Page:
Meg Barnhart originally began her career in the hospitality industry which eventually led to trade show management. One of her early careers was working on the Fancy Food Show on behalf of the Specialty Food Association. After she had children, she began her own business but by 1998 with the birth of her third child, she decided to put a pause on her career to look after her 3 children who were under the age of 5 and her middle son, Doug, who was diagnosed as developmentally delayed. Meg spent the next several years helping him learn how to navigate Doug’s world which eventually led to the creation of the “zen of slow cooking.”
MoneyCentral Magazine recently caught up with Meg to talk about her entrepreneurial journey and here’s what went down:
Could you please tell our readers a brief background about yourself and how you started your business?
I began my career in the hospitality industry which eventually led to trade show management. In fact, one of my early careers was working on the Fancy Food Show on behalf of the Specialty Food Association. After I had my children I began my own business but by 1998 with the birth of my third child, I decided to put a pause on my career for a couple of reasons. The first reason was the simple fact of having 3 children under the age of 5 and the second reason was my middle son, Doug, was diagnosed as developmentally delayed when he was thirteen months old.
I spent the next several years helping him learn how to navigate his world. In 2010, I started studying what life would look for him when he transitioned out of school and found that only 24.5% of adults with developmental challenges were employed. I couldn’t envision a world where he couldn’t shine his light and decided to create a business for him which eventually led to the creation of the zen of slow cooking.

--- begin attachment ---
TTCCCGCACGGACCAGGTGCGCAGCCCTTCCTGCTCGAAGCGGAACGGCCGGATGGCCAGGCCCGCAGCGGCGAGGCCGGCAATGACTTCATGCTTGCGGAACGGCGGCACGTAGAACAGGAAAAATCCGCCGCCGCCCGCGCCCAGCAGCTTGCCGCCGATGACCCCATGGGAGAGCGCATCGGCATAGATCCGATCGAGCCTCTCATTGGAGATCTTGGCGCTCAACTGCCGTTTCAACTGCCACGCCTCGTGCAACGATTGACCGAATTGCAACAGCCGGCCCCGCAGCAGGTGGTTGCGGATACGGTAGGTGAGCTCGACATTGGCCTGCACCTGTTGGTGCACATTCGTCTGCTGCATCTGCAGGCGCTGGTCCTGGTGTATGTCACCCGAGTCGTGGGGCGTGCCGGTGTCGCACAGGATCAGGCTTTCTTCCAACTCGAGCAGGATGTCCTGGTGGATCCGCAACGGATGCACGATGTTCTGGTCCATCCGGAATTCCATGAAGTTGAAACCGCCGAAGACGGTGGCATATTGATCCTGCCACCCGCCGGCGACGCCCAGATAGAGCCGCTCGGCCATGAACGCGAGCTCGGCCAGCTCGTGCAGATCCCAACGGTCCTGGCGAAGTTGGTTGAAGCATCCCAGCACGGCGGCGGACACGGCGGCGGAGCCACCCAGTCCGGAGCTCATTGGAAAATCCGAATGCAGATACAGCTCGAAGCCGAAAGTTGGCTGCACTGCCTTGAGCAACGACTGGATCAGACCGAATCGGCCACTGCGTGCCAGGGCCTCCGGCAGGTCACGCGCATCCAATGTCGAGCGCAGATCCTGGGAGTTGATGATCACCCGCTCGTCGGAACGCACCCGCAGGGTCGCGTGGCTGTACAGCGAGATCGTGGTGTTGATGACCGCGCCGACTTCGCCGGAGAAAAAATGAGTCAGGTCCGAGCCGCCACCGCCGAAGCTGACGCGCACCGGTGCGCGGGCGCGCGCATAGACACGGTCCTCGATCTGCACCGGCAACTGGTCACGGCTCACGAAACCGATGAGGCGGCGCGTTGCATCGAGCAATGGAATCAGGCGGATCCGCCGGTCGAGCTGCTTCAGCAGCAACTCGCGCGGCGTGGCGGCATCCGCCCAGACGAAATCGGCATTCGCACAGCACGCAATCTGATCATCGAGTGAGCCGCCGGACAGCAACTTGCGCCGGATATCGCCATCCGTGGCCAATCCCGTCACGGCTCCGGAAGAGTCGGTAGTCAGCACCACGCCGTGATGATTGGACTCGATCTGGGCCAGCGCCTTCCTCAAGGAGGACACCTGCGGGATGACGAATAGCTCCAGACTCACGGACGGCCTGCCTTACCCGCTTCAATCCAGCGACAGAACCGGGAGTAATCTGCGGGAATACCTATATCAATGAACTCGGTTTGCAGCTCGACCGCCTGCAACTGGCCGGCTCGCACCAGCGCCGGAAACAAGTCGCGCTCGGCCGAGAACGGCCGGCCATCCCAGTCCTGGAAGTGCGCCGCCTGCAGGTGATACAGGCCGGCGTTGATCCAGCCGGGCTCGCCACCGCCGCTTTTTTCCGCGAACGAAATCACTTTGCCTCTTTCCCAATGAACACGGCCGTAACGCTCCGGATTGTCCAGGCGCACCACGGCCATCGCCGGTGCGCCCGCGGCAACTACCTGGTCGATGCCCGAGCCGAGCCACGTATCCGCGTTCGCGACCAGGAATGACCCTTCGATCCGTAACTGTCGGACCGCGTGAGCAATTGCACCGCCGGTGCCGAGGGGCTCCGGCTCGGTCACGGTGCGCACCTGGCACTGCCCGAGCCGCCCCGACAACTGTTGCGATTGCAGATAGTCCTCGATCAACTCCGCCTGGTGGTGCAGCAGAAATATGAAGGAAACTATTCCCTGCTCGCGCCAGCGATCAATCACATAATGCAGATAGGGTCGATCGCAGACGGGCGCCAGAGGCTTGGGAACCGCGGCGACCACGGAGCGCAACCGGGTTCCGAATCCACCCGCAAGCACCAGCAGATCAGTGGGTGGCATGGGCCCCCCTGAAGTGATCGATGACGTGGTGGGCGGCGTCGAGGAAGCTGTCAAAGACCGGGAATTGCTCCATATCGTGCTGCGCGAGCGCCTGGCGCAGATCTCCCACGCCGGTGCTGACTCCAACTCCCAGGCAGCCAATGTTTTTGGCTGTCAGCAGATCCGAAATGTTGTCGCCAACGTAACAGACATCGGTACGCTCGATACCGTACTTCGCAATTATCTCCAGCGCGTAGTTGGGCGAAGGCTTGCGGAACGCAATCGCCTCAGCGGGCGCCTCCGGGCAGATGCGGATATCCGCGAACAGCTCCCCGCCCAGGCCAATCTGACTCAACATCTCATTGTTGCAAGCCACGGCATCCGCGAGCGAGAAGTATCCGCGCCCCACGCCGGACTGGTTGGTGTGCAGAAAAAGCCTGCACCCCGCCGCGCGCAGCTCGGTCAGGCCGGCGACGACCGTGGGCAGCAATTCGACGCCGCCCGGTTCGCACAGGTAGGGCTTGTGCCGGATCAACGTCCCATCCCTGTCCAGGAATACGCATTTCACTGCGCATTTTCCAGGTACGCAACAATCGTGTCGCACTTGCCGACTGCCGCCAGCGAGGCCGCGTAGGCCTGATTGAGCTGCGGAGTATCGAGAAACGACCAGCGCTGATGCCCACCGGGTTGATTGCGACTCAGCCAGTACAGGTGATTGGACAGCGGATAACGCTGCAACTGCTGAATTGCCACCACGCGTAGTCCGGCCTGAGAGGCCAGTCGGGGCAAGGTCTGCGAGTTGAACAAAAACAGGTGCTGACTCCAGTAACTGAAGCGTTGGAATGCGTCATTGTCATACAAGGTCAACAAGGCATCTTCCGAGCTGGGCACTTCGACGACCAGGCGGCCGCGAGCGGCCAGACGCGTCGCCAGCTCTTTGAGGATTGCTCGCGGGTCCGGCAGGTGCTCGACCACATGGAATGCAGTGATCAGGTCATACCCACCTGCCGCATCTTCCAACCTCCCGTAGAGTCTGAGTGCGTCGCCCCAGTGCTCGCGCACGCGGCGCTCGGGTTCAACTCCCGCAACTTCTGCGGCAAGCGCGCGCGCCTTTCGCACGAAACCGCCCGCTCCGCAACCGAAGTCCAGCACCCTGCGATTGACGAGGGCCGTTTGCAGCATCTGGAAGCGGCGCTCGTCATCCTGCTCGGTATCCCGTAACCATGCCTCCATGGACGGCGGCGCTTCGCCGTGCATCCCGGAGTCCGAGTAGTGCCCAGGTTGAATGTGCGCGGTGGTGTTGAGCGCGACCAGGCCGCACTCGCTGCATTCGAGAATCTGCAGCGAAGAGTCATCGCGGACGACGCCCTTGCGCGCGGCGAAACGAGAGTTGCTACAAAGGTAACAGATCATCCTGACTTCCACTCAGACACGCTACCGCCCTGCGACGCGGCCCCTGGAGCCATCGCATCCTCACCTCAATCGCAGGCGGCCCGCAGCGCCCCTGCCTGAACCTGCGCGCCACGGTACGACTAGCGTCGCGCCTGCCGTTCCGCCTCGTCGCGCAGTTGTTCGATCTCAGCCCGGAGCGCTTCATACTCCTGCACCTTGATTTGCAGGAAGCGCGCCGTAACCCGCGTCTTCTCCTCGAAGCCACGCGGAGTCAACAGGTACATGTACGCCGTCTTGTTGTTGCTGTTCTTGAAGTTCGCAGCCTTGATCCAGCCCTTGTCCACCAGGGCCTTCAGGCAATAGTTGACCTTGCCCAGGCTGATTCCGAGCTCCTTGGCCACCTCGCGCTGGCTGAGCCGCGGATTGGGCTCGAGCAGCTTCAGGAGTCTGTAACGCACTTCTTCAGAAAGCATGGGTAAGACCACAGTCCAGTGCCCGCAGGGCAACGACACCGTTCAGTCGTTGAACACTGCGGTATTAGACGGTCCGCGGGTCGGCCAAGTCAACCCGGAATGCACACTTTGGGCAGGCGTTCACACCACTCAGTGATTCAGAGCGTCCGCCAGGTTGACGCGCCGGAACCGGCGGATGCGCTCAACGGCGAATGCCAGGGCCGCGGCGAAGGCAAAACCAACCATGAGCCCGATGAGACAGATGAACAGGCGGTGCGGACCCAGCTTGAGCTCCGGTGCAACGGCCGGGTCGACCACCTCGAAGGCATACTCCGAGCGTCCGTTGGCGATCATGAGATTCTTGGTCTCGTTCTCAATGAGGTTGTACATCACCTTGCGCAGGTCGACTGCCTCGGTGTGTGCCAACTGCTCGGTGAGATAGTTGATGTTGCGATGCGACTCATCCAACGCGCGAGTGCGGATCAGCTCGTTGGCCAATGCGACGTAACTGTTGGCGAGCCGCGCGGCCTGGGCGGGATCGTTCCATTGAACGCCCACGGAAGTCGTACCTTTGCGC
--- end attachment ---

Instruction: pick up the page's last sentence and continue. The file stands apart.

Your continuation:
Can you describe your journey to success? When did you start? Did you ever imagine you would become this successful?
My business partner, Jane McKay, and I began the business in 2012 with the intention of helping home cooks find success and a little Zen while creating employment for adults with employment barriers. We have stayed completely focused on both of those dreams and am happy to say that is the source of our success. I wasn’t sure we would come this far when we began, but keeping our intention pure has made the entire journey very rewarding.
What are you currently doing to maintain/grow your business?
We’re out in the markets all the time to build our retail channel. We are also working on a strategic plan to build a more robust presence online.
What social media platforms do you usually use to increase your brand’s awareness?
Facebook, Instagram, Twitter, and Pinterest.
What is your experience with paid advertising, like PPC or sponsored content campaigns? Does it work?
We haven’t done anything beyond Facebook ads. We focus on supporting non-profits with product donations to spread the word.
What is your main tactic when it comes to making more people aware of your brand and engaging your customers? How did your business stand out?